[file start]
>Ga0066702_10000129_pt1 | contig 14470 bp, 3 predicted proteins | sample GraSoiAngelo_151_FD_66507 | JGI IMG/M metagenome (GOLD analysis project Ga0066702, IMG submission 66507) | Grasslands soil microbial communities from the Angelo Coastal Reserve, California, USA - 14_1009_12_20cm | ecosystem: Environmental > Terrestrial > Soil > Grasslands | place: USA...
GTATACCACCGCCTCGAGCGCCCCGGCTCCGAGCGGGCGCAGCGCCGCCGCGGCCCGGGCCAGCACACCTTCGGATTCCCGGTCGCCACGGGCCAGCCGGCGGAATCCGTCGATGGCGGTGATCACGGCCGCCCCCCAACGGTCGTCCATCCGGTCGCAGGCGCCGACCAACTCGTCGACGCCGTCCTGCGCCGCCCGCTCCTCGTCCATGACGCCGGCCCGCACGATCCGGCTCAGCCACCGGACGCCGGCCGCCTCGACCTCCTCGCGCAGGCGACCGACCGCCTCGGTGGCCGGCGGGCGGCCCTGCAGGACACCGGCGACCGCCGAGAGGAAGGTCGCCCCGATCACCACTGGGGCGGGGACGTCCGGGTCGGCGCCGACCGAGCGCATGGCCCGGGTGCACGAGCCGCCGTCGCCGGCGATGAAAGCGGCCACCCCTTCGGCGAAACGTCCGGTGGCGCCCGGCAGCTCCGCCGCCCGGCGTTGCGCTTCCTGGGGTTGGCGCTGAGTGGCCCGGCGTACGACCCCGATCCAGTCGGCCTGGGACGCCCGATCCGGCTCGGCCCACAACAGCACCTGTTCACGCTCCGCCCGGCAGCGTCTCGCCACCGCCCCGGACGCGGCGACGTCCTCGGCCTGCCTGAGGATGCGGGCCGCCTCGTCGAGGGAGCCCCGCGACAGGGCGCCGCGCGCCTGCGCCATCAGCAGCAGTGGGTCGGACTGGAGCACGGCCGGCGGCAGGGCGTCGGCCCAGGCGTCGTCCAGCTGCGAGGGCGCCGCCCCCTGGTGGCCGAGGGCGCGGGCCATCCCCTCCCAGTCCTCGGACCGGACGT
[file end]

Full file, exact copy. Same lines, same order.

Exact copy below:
>Ga0066702_10000129_pt1 | contig 14470 bp, 3 predicted proteins | sample GraSoiAngelo_151_FD_66507 | JGI IMG/M metagenome (GOLD analysis project Ga0066702, IMG submission 66507) | Grasslands soil microbial communities from the Angelo Coastal Reserve, California, USA - 14_1009_12_20cm | ecosystem: Environmental > Terrestrial > Soil > Grasslands | place: USA...
GTATACCACCGCCTCGAGCGCCCCGGCTCCGAGCGGGCGCAGCGCCGCCGCGGCCCGGGCCAGCACACCTTCGGATTCCCGGTCGCCACGGGCCAGCCGGCGGAATCCGTCGATGGCGGTGATCACGGCCGCCCCCCAACGGTCGTCCATCCGGTCGCAGGCGCCGACCAACTCGTCGACGCCGTCCTGCGCCGCCCGCTCCTCGTCCATGACGCCGGCCCGCACGATCCGGCTCAGCCACCGGACGCCGGCCGCCTCGACCTCCTCGCGCAGGCGACCGACCGCCTCGGTGGCCGGCGGGCGGCCCTGCAGGACACCGGCGACCGCCGAGAGGAAGGTCGCCCCGATCACCACTGGGGCGGGGACGTCCGGGTCGGCGCCGACCGAGCGCATGGCCCGGGTGCACGAGCCGCCGTCGCCGGCGATGAAAGCGGCCACCCCTTCGGCGAAACGTCCGGTGGCGCCCGGCAGCTCCGCCGCCCGGCGTTGCGCTTCCTGGGGTTGGCGCTGAGTGGCCCGGCGTACGACCCCGATCCAGTCGGCCTGGGACGCCCGATCCGGCTCGGCCCACAACAGCACCTGTTCACGCTCCGCCCGGCAGCGTCTCGCCACCGCCCCGGACGCGGCGACGTCCTCGGCCTGCCTGAGGATGCGGGCCGCCTCGTCGAGGGAGCCCCGCGACAGGGCGCCGCGCGCCTGCGCCATCAGCAGCAGTGGGTCGGACTGGAGCACGGCCGGCGGCAGGGCGTCGGCCCAGGCGTCGTCCAGCTGCGAGGGCGCCGCCCCCTGGTGGCCGAGGGCGCGGGCCATCCCCTCCCAGTCCTCGGACCGGACGT